For the first time South Africa is heading for international quality assessment and accreditation of alcohol- and substance-abuse treatment programmes, following a watershed symposium in Cape Town this week.
Indications are that in future, traditional in-patient care programmes requiring that abusers remain in rehabilitation centres for a period of time, are likely to be overtaken by more cost-effective out-patient treatment options.
At the two-day symposium last week, several front-line and community-based service providers in the alcohol- and substance-abuse sector, opted for the introduction of an accreditation system run by the US Commission for the Accreditation for Rehabilitation Facilities (CARF), based in Tucson, Arizona.
CARF is a non-profit organisation established in 1966 which monitors and accredits various facilities, including alcohol- and substance-abuse facilities, in countries such as the US, Canada, Europe and Kenya.
Separating the wheat from the chaff
While smaller service providers were concerned about the cost of introducing the system, there was consensus among delegates – mostly from Cape Town – that the alcohol- and substance-abuse sector in South Africa was in need of a system for measuring results and outcomes in treatment care that would “separate the wheat from the chaff".
CARF consultant Dr Stephen Kimani told delegates that unlike registration which is a legal requirement, CARF accreditation was voluntary and aimed at improving existing treatment programmes and ensuring positive outcomes.
“The key drivers of CARF accreditation are accountability, measurable effectiveness, efficiency and accessibility of existing treatment programmes as well as customer satisfaction,” said Kimani. “We will help you make the necessary adjustments to qualify for accreditation based on ongoing self-monitoring. It is reviewed every three years.”
Impact on the entire country
Cape Town executive deputy mayor Counsellor Grant Haskin said he hoped the impact of the symposium would be felt "throughout South Africa, as there is a dire need for ongoing deliberations between national, provincial and local governments to fight substance abuse in the country".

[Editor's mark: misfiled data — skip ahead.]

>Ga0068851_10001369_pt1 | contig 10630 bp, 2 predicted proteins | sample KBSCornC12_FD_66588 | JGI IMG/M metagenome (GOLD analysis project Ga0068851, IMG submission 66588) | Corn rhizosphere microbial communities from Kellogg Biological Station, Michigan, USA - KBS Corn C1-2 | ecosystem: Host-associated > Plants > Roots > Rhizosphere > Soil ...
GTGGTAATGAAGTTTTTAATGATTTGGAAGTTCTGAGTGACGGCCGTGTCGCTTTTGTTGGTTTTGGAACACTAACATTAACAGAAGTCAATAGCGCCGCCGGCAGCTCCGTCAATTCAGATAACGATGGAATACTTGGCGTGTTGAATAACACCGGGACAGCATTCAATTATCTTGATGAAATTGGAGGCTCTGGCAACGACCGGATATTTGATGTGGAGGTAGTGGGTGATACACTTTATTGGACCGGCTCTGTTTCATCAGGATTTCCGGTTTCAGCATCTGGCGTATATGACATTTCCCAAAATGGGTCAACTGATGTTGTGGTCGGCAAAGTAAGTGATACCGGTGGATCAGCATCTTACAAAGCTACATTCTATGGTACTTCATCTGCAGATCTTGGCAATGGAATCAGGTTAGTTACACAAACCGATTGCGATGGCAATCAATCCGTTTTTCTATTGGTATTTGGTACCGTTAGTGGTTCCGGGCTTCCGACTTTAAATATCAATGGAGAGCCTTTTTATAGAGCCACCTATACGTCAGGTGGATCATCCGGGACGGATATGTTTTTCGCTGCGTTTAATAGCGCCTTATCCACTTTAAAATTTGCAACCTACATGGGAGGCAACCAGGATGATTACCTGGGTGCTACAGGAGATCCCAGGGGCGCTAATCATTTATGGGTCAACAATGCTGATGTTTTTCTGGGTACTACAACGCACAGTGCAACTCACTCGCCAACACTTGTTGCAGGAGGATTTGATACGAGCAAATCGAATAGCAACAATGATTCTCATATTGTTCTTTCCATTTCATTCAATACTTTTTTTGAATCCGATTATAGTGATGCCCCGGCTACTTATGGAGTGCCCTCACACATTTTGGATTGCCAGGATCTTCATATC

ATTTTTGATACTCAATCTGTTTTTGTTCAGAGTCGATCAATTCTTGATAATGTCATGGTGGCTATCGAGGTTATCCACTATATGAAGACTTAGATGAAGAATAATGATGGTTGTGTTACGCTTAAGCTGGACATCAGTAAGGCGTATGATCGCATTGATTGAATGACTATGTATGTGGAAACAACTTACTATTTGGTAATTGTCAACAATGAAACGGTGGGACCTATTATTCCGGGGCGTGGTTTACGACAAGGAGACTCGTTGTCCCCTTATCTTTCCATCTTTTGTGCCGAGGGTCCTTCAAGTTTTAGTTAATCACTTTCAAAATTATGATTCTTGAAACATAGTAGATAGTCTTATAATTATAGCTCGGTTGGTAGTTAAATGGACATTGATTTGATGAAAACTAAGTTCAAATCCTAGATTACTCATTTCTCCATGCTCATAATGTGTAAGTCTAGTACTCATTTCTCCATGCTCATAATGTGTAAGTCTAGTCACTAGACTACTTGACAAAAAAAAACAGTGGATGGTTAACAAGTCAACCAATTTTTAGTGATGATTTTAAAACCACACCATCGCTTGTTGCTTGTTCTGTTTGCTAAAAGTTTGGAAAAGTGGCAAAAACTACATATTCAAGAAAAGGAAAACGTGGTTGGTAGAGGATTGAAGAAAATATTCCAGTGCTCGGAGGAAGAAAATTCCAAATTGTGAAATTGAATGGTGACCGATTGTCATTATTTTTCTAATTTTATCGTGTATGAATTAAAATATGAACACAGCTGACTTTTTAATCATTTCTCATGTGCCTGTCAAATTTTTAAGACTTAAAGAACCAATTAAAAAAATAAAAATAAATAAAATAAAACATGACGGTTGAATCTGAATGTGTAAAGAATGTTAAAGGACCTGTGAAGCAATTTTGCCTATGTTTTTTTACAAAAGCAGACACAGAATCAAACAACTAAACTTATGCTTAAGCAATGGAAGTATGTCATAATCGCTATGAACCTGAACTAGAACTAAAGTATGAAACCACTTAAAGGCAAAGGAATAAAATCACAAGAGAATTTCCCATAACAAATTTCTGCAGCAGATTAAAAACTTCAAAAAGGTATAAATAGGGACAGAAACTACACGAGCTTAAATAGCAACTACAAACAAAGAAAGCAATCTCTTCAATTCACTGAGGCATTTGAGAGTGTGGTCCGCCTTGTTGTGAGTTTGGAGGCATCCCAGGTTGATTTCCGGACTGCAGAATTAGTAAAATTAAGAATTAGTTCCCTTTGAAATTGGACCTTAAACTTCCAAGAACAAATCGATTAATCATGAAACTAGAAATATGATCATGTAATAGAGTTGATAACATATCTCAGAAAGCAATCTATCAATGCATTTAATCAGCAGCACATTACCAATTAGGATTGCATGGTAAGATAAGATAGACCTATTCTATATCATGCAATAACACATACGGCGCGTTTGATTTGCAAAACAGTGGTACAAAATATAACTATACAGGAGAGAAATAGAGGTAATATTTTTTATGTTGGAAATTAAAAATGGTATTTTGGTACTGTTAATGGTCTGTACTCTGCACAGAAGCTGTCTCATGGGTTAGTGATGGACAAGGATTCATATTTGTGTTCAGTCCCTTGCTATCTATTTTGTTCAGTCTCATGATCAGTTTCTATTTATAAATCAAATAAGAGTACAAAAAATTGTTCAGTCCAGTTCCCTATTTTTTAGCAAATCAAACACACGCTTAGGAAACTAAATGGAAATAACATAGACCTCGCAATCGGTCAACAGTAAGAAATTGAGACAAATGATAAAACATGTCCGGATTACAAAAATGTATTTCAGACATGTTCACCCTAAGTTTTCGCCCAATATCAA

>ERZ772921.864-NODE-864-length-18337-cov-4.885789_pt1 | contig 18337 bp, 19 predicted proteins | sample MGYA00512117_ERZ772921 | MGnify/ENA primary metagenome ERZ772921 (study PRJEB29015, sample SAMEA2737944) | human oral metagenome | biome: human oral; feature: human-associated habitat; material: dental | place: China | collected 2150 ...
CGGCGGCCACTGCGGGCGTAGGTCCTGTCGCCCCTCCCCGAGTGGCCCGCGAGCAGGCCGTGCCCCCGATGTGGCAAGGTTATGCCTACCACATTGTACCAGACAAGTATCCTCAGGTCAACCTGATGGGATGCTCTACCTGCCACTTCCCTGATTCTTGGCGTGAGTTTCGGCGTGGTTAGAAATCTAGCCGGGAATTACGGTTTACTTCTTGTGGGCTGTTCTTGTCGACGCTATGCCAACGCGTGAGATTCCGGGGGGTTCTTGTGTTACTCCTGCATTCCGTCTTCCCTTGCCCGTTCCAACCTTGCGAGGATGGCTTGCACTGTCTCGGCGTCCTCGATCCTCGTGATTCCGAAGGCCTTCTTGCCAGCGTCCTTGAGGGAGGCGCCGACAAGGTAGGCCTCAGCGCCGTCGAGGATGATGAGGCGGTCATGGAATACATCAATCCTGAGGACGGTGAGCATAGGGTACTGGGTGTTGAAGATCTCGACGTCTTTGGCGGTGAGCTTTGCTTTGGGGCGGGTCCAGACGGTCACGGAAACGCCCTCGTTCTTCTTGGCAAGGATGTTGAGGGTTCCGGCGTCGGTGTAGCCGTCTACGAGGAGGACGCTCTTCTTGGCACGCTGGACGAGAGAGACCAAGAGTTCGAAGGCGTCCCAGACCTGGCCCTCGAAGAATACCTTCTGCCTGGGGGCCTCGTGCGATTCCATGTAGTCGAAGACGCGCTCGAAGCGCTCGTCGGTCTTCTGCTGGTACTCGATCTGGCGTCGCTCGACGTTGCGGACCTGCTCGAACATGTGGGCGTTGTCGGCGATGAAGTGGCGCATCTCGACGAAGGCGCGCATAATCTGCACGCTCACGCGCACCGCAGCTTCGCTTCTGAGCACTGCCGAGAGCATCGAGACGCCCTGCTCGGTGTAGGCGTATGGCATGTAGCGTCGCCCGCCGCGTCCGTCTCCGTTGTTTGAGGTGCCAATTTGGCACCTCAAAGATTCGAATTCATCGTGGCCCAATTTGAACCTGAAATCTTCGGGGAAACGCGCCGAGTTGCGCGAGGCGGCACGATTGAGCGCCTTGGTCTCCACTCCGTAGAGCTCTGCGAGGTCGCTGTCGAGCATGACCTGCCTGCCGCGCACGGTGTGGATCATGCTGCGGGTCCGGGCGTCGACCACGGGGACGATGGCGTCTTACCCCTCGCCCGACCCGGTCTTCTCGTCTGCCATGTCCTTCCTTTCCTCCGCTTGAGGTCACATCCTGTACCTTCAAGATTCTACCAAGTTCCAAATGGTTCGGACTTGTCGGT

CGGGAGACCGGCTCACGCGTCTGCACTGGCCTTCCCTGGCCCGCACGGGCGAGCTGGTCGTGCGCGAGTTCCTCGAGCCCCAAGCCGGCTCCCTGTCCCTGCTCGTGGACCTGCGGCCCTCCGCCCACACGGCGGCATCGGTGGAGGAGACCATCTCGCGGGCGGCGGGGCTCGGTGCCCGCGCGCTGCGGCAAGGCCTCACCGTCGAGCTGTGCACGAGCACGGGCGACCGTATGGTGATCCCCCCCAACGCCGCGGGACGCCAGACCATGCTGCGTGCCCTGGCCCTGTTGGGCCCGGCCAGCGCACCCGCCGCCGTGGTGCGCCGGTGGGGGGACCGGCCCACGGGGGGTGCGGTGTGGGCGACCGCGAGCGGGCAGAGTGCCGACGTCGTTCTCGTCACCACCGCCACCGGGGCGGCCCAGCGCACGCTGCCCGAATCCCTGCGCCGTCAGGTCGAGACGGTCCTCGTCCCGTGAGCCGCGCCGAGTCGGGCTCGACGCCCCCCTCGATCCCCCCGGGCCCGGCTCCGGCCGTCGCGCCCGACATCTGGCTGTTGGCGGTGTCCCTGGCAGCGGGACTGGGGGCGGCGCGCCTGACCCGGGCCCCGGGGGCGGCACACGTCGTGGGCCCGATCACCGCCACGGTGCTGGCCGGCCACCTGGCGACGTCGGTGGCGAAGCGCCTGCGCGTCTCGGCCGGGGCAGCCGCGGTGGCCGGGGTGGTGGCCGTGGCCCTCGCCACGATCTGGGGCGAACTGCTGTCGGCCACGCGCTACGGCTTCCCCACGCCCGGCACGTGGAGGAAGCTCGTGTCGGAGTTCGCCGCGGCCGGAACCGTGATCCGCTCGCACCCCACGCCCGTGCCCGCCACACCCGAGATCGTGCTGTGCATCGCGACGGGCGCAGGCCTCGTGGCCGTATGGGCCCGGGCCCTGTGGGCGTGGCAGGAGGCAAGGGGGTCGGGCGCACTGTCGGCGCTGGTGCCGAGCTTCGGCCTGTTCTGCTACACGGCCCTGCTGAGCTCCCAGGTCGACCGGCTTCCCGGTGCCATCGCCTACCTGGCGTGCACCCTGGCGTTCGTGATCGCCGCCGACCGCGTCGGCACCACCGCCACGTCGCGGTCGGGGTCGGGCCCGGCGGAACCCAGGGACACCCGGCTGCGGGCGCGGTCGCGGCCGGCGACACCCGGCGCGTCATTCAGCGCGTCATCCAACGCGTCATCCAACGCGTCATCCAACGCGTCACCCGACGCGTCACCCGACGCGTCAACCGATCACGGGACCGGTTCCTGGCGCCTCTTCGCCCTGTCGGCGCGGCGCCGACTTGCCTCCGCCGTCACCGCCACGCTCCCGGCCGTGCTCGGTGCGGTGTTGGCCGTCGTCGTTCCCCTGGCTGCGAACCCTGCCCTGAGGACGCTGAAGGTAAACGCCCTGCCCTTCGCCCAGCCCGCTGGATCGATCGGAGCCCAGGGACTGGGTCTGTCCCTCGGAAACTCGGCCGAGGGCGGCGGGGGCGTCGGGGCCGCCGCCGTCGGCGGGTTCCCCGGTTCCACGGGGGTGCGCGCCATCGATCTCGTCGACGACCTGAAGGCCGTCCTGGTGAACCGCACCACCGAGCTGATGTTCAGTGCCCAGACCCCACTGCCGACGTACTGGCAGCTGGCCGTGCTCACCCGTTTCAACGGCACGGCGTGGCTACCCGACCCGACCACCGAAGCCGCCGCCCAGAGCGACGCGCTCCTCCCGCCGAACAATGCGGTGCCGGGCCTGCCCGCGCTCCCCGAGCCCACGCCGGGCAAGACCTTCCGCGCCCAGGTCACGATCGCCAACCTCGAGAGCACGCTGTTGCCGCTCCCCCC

He said Cape Town was the worst hit SA city as far as teenage binge drinking was concerned, with over 30 percent of teenagers indulging in this type of behaviour.
“In 2007, drug abuse in the city shot up by 219 percent compared to 2006 – twice the national average. And incidents of drinking and driving in Cape Town are also twice the national average,” he told delegates.
This sentiment was echoed by Substance Abuse Advocacy Research and Training (SMART) chairperson Cheryl Frank, who said SA was facing a culture of a lack of any sense of accountability in many spheres. “It’s time we get back to the basics and consider how we treat people in our care, and show respect for the dignity of others,” she said.
Greater focus on out-patient programmes
Industry experts agreed that traditional treatment models based on the removal of alcohol and substance abusers from their homes and places of work in order to enter rehabilitation centres for prescribed periods were likely to make way for more affordable out-patient care programmes as funding from medical aids and government becomes less available.
Business mentor and consultant Neels Blaauw pointed out that the expected trend would require focused marketing to ensure that medical doctors and practitioners are aware of the alternative treatment options.
Delegates have now entered a consultation phase under the auspices of the SA Medical Research Council to prepare an application for CARF accreditation of their treatment programmes. This is expected to come into effect about a year from now.
- (Louise Cook, for Health24, April 2008)
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